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Dumbledore's Army
As Professor Umbridge wields her escalating power at Hogwarts, new and everstricter Educational Decrees are posted, each one more limiting than the last. Almost daily, new proclamations are hammered onto Hogwarts' stone walls, banning anything she deems to be subversive. But all her plotting backfires, as her stranglehold on the school only serves to strengthen the students' resolve to somehow defy her authority. Yates notes, "What's interesting is that, in trying to achieve complete control, Umbridge ultimately achieves the exact opposite.”

It is Hermione who is the first to act, rallying her fellow students to take matters into their own hands. Watson states, "They know that if they are not learning spells then they will be unable to defend themselves. And while the Ministry is in denial that Voldemort has returned, they are not. They believe Harry; they know there is something dark and scary out there. I think that's the reason that, for the first time in her life, Hermione feels the need to rebel. It's the first time she realizes that doing what you're told all the time doesn't quite work. You can't always trust authority; sometimes you have to trust yourself.”

With Hermione and Ron's encouragement, Harry agrees to step up and take on the responsibility of teaching the Hogwarts students the spells they will need to know to defend themselves against the Dark Arts. Radcliffe acknowledges, "At first Harry is reluctant, but he is talked into it by Hermione, who, as usual, is irritating but happens to be right on this occasion,” he laughs. "So we go underground and form Dumbledore's Army. Harry becomes their teacher, using the knowledge he has gained to train up the students and teach them how to fight. The way he looks at it, there is a war coming, and there is a sense of growing danger. If Umbridge isn't teaching us what we need to do, we won't stand a chance when we are called upon to fight.”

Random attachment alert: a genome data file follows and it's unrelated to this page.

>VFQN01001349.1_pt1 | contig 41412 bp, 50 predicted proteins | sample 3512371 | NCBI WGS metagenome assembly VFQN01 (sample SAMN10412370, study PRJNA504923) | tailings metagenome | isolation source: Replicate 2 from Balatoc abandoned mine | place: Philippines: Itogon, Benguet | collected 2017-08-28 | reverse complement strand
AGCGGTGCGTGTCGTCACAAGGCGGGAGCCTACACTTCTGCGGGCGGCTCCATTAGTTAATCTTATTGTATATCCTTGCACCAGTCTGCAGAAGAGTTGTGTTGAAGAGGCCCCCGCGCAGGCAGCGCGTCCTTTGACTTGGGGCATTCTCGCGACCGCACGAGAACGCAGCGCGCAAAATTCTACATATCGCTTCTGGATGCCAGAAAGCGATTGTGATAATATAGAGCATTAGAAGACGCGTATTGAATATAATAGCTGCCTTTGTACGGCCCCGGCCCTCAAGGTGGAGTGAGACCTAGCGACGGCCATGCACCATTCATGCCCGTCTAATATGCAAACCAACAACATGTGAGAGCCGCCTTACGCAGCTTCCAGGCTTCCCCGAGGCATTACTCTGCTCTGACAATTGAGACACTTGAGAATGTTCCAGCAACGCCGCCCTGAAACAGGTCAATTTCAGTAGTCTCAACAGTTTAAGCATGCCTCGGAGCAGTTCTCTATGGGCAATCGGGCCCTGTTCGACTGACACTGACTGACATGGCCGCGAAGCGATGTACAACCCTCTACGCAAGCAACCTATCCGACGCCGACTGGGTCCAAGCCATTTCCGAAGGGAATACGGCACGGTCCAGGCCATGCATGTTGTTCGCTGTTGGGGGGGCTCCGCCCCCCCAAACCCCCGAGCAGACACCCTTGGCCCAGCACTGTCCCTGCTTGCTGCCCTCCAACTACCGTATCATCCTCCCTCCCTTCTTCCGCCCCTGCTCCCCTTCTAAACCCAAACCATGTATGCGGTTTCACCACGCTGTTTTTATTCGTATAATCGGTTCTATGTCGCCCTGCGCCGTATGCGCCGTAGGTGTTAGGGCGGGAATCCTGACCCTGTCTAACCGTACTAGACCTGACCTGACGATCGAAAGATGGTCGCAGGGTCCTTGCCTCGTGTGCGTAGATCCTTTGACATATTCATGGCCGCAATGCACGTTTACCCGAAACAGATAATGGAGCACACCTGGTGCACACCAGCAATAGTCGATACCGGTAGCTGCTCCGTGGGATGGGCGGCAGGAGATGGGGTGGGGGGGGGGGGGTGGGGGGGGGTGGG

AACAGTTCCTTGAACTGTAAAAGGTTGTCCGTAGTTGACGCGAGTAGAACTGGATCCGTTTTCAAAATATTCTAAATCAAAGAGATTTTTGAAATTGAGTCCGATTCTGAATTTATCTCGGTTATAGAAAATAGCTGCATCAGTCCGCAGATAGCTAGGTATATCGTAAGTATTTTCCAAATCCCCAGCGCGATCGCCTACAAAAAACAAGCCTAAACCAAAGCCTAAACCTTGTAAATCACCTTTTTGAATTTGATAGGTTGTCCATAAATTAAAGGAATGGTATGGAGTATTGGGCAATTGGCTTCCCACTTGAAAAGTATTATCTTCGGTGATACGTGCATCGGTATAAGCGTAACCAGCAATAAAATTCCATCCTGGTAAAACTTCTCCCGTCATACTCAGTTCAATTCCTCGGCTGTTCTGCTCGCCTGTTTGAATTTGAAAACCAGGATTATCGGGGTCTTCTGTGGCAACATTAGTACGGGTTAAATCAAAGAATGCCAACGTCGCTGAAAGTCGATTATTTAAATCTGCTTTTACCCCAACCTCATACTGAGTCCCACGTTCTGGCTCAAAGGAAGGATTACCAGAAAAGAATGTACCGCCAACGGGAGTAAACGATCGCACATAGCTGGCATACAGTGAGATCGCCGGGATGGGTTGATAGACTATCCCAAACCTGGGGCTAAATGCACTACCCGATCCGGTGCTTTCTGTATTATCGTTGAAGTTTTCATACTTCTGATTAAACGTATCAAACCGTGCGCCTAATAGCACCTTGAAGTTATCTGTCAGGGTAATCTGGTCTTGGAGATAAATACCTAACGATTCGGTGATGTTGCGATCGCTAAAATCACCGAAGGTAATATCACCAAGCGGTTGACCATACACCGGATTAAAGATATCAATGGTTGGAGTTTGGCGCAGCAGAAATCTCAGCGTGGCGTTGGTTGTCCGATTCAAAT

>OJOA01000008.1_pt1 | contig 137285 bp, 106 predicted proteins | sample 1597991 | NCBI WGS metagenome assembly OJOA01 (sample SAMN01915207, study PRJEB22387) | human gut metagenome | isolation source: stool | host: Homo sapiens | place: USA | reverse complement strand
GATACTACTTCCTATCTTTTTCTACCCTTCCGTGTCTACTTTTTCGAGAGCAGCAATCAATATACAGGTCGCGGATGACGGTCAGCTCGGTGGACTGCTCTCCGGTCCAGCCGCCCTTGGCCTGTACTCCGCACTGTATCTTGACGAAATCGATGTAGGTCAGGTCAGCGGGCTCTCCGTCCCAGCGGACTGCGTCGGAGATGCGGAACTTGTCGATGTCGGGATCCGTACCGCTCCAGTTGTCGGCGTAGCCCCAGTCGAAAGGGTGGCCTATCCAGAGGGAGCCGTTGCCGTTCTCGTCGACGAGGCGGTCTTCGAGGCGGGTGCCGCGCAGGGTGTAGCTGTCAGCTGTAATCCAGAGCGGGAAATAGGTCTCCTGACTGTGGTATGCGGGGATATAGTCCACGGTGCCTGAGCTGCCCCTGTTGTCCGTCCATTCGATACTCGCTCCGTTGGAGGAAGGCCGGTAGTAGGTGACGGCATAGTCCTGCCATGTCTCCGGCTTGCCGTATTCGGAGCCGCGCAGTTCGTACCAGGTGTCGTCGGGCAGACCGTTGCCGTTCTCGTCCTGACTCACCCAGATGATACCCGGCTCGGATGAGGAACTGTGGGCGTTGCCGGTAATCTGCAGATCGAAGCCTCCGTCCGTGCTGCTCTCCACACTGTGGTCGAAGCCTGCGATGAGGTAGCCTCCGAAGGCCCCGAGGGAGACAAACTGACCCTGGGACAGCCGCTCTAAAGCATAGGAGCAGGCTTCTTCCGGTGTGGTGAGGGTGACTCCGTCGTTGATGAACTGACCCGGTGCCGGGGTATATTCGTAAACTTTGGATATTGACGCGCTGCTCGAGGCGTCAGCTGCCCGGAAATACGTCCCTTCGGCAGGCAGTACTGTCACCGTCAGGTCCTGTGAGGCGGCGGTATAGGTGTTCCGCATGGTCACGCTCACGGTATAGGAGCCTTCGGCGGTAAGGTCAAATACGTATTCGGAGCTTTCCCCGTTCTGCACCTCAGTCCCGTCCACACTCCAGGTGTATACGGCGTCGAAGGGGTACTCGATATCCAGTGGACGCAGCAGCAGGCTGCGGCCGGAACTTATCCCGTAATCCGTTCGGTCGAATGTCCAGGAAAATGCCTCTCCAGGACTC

David Heyman remarks that Harry going from classmate to teacher represents a critical moment in the arc of the character. "We see Harry start out being a bit of an outsider, feeling like people do not trust him, do not believe him, thinking he doesn't belong anymore. Then, ultimately, he finds out that he does belong. And not only does he belong, but he has people who are willing to follow him. That's a really powerful and moving thing—watching Harry go from feeling isolated, even within his group, to becoming a leader of that group. Moreover, he is a better teacher than some that he has had.”

One member of the group is the ethereal Luna Lovegood, a soft-spoken girl with a somewhat quirky personality, who is unfazed by what anyone else thinks of her. The character is making her debut in "Harry Potter and the Order of the Phoenix,” just as the young actress playing her, Evanna Lynch, is making her acting debut in the coveted role. Luna's unique qualities made the part one of the most challenging to cast.

Casting director Fiona Weir and the filmmakers met dozens of contenders, but none were quite what they had visualized for Luna, so they decided to hold an open call. More than 15,000 young hopefuls from all over the U.K. lined the blocks, standing for hours and hours for their chance to audition. One of them was Evanna Lynch, an avid Harry Potter fan who had fallen in love with the character of Luna when she read the book Harry Potter and the Order of the Phoenix. "I loved her immediately,” Lynch states. "She is so cool because she is so honest with everyone, including herself. She is funny and free and kind of floats through life so everyone thinks she's a bit dotty and silly, but she's not. She's really clever and wise in her own way, and she has a good insight into things.”

Lynch felt an instant connection with Luna when she was introduced to the character in the book, going so far as to p

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